CAST: Lodoïska: Mariella Devia, Lysinka: Francesca Pedaci, Floreski: Bernard Lombardo, Titzikan: Thomas Moser, Varbel: Alessandro Corbelli, Dourlinski: William Shimmell, Altamoras: Mario Luperi, Talma: Danilo Serraiocco, First herald: Pietro Spina, Second herald: Ernesto Panariello, Third herald: Enzo Capuano, First Tartar: Renato Cazzaniga, Second Tartar: Aldo Bramante
Coro e Orchestra del Teatro alla Scala
Chorus master: Roberto Gabbiani
Riccardo Muti, conductor
Lodoïska is an unjustly forgotten “rescue opera” written by the Italian composer Luigi Cherubini, who composed it in 1791 to a libretto by Claude-François Fillette-Loraux and achieved with it his first international success. It was based on an episode (Les amours du chevalier de Faublas) of the contemporary bestselling novel by Jean-Baptiste Louvet de Courvay and later influenced Beethoven, who got inspiration from Dourlinki for his evil Don Pizarro in Fidelio.
The Lodoïska conducted by Riccardo Muti at Teatro alla Scala in Milan in February 1991 is the most famous recording of this opera (one was recorded in the Sixties under the baton of Olivero De Fabritiis and two others were released later), especially because it features a wonderful primadonna, Mariella Devia, in the title role.
Lodoïska has unfortunately a short and not particularly virtuosic part, thus Devia appears only briefly at the end of the first act and remains in the shadows in the next two. This is indeed a good reason to complain when Devia is the appointed singer, but she has thought instead that the limits of the part would have permitted her to focus on the inner feelings of the character, which she stresses with unexpected strength.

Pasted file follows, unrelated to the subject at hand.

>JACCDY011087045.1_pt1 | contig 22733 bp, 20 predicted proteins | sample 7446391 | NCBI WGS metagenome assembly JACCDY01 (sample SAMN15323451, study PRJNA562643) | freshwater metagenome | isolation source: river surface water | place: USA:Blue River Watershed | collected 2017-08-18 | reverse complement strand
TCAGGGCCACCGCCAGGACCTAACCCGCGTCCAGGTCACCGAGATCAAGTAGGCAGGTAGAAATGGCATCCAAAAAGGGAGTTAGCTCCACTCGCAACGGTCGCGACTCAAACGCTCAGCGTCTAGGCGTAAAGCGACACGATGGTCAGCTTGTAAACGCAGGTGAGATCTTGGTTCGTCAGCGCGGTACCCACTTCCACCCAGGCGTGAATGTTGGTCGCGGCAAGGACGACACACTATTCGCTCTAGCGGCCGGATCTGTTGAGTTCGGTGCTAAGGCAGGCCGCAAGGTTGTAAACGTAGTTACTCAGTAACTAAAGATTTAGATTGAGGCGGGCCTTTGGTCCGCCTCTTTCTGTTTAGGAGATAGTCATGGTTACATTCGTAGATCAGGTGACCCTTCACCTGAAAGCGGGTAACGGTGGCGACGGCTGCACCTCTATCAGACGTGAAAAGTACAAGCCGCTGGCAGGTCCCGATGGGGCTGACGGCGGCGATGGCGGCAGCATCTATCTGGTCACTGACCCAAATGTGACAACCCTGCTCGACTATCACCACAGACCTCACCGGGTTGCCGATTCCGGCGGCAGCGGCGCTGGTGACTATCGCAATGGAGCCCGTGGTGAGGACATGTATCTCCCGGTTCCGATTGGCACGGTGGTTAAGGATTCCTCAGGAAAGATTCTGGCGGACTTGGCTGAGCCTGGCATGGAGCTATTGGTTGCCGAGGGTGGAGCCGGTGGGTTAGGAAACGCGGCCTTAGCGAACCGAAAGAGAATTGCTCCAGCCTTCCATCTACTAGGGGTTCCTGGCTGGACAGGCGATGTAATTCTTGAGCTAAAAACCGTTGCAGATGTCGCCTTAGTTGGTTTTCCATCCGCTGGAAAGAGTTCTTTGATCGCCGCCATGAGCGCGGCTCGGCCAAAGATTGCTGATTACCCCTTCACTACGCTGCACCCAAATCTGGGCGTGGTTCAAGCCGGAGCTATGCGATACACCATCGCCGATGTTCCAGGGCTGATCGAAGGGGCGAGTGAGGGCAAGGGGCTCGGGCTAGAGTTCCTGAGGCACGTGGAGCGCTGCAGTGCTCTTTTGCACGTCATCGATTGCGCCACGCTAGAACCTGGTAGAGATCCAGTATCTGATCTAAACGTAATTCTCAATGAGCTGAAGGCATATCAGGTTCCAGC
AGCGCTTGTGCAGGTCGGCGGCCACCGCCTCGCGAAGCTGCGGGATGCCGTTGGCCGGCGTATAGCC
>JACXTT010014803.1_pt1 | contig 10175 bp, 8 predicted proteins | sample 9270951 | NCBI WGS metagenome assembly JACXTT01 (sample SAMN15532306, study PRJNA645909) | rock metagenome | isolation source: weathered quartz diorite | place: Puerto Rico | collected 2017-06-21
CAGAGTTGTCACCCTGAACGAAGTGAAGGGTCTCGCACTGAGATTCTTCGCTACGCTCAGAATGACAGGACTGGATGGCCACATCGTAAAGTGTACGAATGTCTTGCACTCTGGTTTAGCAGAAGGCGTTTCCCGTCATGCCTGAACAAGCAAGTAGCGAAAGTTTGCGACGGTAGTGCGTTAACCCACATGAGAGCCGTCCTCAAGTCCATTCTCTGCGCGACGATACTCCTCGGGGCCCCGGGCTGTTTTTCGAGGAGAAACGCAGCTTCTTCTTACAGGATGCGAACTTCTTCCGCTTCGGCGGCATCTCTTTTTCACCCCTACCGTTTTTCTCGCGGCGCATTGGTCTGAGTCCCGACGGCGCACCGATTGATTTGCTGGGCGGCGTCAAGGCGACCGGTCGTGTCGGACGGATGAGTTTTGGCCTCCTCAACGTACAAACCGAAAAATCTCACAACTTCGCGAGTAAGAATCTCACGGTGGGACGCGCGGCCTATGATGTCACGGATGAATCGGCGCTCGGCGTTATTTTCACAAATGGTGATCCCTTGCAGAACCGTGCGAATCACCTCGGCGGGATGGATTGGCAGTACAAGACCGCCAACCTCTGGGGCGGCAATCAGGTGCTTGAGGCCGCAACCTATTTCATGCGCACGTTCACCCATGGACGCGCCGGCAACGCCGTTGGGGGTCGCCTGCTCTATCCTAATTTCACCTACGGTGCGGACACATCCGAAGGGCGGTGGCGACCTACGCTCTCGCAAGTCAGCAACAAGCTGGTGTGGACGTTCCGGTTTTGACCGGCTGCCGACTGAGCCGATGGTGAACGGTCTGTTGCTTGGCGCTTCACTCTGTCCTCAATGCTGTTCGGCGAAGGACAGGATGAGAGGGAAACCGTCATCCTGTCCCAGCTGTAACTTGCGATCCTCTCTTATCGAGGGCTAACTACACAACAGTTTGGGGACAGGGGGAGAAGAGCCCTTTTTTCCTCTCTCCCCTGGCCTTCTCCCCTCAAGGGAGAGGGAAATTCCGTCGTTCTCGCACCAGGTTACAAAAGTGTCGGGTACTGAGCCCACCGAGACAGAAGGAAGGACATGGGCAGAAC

Her entry at the end of the first act, for example, is characterized by a melancholic, angelic invocation to her lover (Floreski! Floreski!) and reveals immediately the sweet and noble nature of Lodoïska, which blossoms in the next act (Hélas! Dans si cruel asile). Moreover, Devia’s singing is always characterized by a perfect technique and by an enchanting phrasing, which always exalts her as an original and refined singer, even if her timbre is not very beautiful. She is indeed the best thing of this recording, alongside with Muti’s conduction.
Tenor Bernard Lombardo as Floreski is not bad at all, even if I would have preferred someone a little less impetuous for this role and able to express some sweetness at least in the aria Perdre ma belle. His voice is not completely homogenous and it seems that he reaches the limit in the high notes, while sometimes he is not perfectly in tune.
The other male singers are generally good or very good. I remember in particular Alessandro Corbelli, who never fails to portray comic characters as Varbel, and the beautiful, dark voice and outstanding presence of Thomas Moser as Titzikan.
Riccardo Muti conducts Lodoïska on the original score, reconstructed by Lorenzo Tozzi, and is here at his best. It is impossible to describe how many nuances he is able to give to this opera. The music reveals intelligence and reflection alongside with infinite resources of inspiration and inventiveness. It is a continue and nice surprise to listen how he depicts feelings and situations (sometimes without caring too much about the singers, if I have to tell the truth). The Overture is powerful and fluid and is a great introduction to an opera which offers moments of great intensity and pathos (listen for example to Non, non perdez cette espérance) and which fascinates the listener (as in the gorgeous duel scene in Act III). He creates thus an extensive work and determines the success of this production.